Title of Lesson: ...Is that chicken?
Texas Essential Knowledge Skills (TEKS):§117.14. Art, Grade 4.
(1) Four basic strands--perception, creative expression/performance, historical and cultural heritage, and critical evaluation--provide broad, unifying structures for organizing the knowledge and skills students are expected to acquire. Students rely on their perceptions of the environment, developed through increasing visual awareness and sensitivity to surroundings, memory, imagination, and life experiences, as a source for creating artworks. They express their thoughts and ideas creatively, while challenging their imagination, fostering reflective thinking, and developing disciplined effort and problem-solving skills.
(2) By analyzing artistic styles and historical periods students develop respect for the traditions and contributions of diverse cultures. Students respond to and analyze artworks, thus contributing to the development of lifelong skills of making informed judgments and evaluations.
(b) Knowledge and skills.
(1) Perception. The student develops and organizes ideas from the environment. The student is expected to:
(A) communicate ideas about self, family, school, and community, using sensory knowledge and life experiences; and
(B) choose appropriate vocabulary to discuss the use of art elements such as color, texture, form, line, space, and value and art principles such as emphasis, pattern, rhythm, balance, proportion, and unity.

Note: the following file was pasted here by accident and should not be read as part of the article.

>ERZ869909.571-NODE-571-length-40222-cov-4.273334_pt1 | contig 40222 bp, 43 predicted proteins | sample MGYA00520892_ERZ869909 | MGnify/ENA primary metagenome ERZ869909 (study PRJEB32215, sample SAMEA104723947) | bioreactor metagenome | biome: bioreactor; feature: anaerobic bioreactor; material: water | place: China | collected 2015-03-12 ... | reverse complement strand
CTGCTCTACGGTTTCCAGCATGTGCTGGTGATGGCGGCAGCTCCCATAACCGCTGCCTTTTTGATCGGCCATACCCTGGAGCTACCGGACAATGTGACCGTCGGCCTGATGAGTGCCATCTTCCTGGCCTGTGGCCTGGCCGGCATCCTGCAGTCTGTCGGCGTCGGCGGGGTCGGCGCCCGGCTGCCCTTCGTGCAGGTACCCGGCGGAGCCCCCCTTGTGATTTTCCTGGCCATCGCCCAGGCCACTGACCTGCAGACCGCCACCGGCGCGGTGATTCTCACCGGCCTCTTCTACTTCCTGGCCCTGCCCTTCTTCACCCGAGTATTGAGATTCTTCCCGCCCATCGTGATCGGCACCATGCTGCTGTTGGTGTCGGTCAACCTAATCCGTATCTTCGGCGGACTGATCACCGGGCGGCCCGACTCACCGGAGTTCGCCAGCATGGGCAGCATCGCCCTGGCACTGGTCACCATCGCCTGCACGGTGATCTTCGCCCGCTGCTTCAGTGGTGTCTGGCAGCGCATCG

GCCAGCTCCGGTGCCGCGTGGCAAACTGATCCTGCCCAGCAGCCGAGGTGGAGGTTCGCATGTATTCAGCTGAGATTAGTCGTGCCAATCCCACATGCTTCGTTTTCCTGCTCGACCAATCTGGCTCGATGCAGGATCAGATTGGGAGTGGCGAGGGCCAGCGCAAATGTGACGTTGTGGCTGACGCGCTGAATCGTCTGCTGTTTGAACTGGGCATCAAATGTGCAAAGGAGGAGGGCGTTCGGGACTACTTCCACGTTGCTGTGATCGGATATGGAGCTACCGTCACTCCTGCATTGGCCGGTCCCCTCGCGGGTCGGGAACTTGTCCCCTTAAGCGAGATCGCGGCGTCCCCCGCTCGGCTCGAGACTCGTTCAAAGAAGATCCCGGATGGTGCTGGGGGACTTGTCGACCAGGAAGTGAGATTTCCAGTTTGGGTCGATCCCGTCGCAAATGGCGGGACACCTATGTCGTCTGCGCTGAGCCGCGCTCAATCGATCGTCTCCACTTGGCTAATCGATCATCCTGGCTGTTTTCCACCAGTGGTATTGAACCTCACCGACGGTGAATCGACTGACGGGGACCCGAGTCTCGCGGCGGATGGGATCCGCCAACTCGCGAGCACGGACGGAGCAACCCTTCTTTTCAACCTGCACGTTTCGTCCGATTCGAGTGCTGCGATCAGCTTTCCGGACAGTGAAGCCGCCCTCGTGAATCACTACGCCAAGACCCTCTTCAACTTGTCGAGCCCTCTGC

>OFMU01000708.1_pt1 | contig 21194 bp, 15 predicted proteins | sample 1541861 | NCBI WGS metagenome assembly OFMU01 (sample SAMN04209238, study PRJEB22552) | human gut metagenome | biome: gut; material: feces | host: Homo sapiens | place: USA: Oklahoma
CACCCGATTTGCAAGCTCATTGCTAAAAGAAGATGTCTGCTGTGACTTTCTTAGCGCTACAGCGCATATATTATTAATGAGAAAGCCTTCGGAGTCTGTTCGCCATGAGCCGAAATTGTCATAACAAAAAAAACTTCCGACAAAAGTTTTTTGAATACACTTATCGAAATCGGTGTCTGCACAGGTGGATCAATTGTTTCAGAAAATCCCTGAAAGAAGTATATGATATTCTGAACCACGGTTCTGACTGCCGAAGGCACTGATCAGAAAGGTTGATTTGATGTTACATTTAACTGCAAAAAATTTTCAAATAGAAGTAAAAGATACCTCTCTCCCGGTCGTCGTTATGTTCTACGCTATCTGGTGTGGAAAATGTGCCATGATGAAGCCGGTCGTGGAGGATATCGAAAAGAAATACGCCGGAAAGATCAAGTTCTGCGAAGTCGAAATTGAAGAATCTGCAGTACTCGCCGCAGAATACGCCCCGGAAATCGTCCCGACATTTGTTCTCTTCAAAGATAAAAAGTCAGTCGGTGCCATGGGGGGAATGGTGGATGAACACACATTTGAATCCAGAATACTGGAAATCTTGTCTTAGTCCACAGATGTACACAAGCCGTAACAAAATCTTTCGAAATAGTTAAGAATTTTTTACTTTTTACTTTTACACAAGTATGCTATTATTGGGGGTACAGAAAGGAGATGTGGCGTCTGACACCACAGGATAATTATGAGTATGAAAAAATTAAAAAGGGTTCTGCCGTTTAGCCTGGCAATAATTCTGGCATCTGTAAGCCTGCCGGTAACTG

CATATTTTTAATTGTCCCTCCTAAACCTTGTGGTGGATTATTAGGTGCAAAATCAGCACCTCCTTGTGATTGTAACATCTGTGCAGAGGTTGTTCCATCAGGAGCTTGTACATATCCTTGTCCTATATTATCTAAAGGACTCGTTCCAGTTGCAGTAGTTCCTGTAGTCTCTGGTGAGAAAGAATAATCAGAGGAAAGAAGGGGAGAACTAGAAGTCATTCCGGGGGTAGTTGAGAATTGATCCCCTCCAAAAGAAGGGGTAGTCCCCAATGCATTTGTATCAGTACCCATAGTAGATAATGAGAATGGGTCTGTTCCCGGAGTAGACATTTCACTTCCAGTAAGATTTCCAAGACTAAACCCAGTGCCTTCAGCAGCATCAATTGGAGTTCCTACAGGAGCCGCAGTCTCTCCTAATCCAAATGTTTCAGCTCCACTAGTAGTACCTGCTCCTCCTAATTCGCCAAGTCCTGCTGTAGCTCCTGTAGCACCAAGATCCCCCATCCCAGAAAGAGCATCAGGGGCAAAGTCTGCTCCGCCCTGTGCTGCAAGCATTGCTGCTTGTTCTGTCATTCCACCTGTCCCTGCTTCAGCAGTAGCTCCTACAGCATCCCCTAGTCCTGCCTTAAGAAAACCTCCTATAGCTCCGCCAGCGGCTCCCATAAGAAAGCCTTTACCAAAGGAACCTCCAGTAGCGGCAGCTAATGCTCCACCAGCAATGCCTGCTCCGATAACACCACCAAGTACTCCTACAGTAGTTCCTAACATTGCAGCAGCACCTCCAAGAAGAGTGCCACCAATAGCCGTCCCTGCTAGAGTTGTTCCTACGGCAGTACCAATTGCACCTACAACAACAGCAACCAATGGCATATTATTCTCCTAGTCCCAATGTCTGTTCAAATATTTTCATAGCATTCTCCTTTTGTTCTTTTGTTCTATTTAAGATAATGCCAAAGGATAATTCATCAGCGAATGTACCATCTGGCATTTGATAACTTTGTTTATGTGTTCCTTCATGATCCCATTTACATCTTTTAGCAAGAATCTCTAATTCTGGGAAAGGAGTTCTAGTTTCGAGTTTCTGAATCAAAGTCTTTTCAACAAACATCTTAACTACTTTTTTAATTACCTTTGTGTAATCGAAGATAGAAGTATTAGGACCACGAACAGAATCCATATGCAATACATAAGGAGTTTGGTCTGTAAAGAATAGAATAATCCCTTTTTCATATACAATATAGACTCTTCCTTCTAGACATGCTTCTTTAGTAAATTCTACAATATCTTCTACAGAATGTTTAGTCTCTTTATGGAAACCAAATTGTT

(2) Creative expression/performance. The student expresses ideas through original artworks, using a variety of media with appropriate skill. The student is expected to:
(A) integrate a variety of ideas about self, life events, family, and community in original artworks;
(B) design original artworks; and
(C) invent ways to produce artworks and to explore photographic imagery, using a variety of art media and materials.
(3) Historical/cultural heritage. The student demonstrates an understanding of art history and culture as records of human achievement. The student is expected to:
(A) identify simple main ideas expressed in art;
(B) compare and contrast selected artworks from a variety of cultural settings; and
(C) identify the roles of art in American society.
(4) Response/evaluation. The student makes informed judgments about personal artworks and the artworks of others. The student is expected to:
(A) describe intent and form conclusions about personal artworks; and
(B) interpret ideas and moods in original artworks, portfolios, and exhibitions by peers and others.
1. To educate students what is really in fast food and why it is unhealthy
2. To allow students to work through this new info by talking about their diets and how they can eat healthier meals.
Social/Historic Context for Lesson: Reality of foods today
Historic Artists Used:
Contemporary Artists Used:
Timeline for Lesson: 2 weeks
Activity/Procedure:1. I will spend first day in group discussion about what the students eating habits are like. How often they eat fast food and if they know what it is they are really eating.
2. After the initial discussion, students will get into groups of three and plan out how they want to inform others about they have learned about fast food. (Painting, short film, collage, drawing, illustration)
3. Students will then present their idea to myself so together we can figure out all the details, materials and a starting point. Work out the kinks.
4. Students will have the remainder time to work on their projects, encouraged to put their emotions into their piece, why or why not they think fast food is bad for you.
Assessments (objective or subjective):1. Subjective-to see how students react to the subject of immatation food and how they use art to share it with others